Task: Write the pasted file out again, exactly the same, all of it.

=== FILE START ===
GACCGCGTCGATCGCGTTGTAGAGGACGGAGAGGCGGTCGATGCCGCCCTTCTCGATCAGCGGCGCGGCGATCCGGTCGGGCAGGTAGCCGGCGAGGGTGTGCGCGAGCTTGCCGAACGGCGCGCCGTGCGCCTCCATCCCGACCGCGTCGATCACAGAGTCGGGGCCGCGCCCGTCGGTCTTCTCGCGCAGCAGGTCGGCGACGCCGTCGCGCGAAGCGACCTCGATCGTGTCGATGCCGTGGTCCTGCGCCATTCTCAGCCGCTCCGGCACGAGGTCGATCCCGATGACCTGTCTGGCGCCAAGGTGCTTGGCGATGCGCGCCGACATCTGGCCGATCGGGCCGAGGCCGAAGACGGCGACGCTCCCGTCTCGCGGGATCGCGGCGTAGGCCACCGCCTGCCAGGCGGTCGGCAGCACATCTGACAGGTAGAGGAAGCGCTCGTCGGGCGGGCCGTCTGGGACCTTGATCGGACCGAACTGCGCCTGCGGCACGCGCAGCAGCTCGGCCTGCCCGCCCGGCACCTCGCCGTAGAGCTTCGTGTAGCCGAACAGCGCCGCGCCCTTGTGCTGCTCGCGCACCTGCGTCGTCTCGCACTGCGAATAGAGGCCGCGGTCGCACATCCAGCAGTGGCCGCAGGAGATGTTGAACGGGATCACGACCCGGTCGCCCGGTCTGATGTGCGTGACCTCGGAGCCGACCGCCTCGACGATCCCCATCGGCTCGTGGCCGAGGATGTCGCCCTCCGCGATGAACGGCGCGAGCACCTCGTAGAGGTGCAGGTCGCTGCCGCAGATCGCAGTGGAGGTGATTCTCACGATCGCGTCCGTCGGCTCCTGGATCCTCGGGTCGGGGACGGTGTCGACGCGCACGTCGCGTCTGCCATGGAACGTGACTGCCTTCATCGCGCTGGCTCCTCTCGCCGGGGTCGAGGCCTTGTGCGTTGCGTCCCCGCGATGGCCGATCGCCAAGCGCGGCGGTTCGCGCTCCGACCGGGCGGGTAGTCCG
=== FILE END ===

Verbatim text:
GACCGCGTCGATCGCGTTGTAGAGGACGGAGAGGCGGTCGATGCCGCCCTTCTCGATCAGCGGCGCGGCGATCCGGTCGGGCAGGTAGCCGGCGAGGGTGTGCGCGAGCTTGCCGAACGGCGCGCCGTGCGCCTCCATCCCGACCGCGTCGATCACAGAGTCGGGGCCGCGCCCGTCGGTCTTCTCGCGCAGCAGGTCGGCGACGCCGTCGCGCGAAGCGACCTCGATCGTGTCGATGCCGTGGTCCTGCGCCATTCTCAGCCGCTCCGGCACGAGGTCGATCCCGATGACCTGTCTGGCGCCAAGGTGCTTGGCGATGCGCGCCGACATCTGGCCGATCGGGCCGAGGCCGAAGACGGCGACGCTCCCGTCTCGCGGGATCGCGGCGTAGGCCACCGCCTGCCAGGCGGTCGGCAGCACATCTGACAGGTAGAGGAAGCGCTCGTCGGGCGGGCCGTCTGGGACCTTGATCGGACCGAACTGCGCCTGCGGCACGCGCAGCAGCTCGGCCTGCCCGCCCGGCACCTCGCCGTAGAGCTTCGTGTAGCCGAACAGCGCCGCGCCCTTGTGCTGCTCGCGCACCTGCGTCGTCTCGCACTGCGAATAGAGGCCGCGGTCGCACATCCAGCAGTGGCCGCAGGAGATGTTGAACGGGATCACGACCCGGTCGCCCGGTCTGATGTGCGTGACCTCGGAGCCGACCGCCTCGACGATCCCCATCGGCTCGTGGCCGAGGATGTCGCCCTCCGCGATGAACGGCGCGAGCACCTCGTAGAGGTGCAGGTCGCTGCCGCAGATCGCAGTGGAGGTGATTCTCACGATCGCGTCCGTCGGCTCCTGGATCCTCGGGTCGGGGACGGTGTCGACGCGCACGTCGCGTCTGCCATGGAACGTGACTGCCTTCATCGCGCTGGCTCCTCTCGCCGGGGTCGAGGCCTTGTGCGTTGCGTCCCCGCGATGGCCGATCGCCAAGCGCGGCGGTTCGCGCTCCGACCGGGCGGGTAGTCCG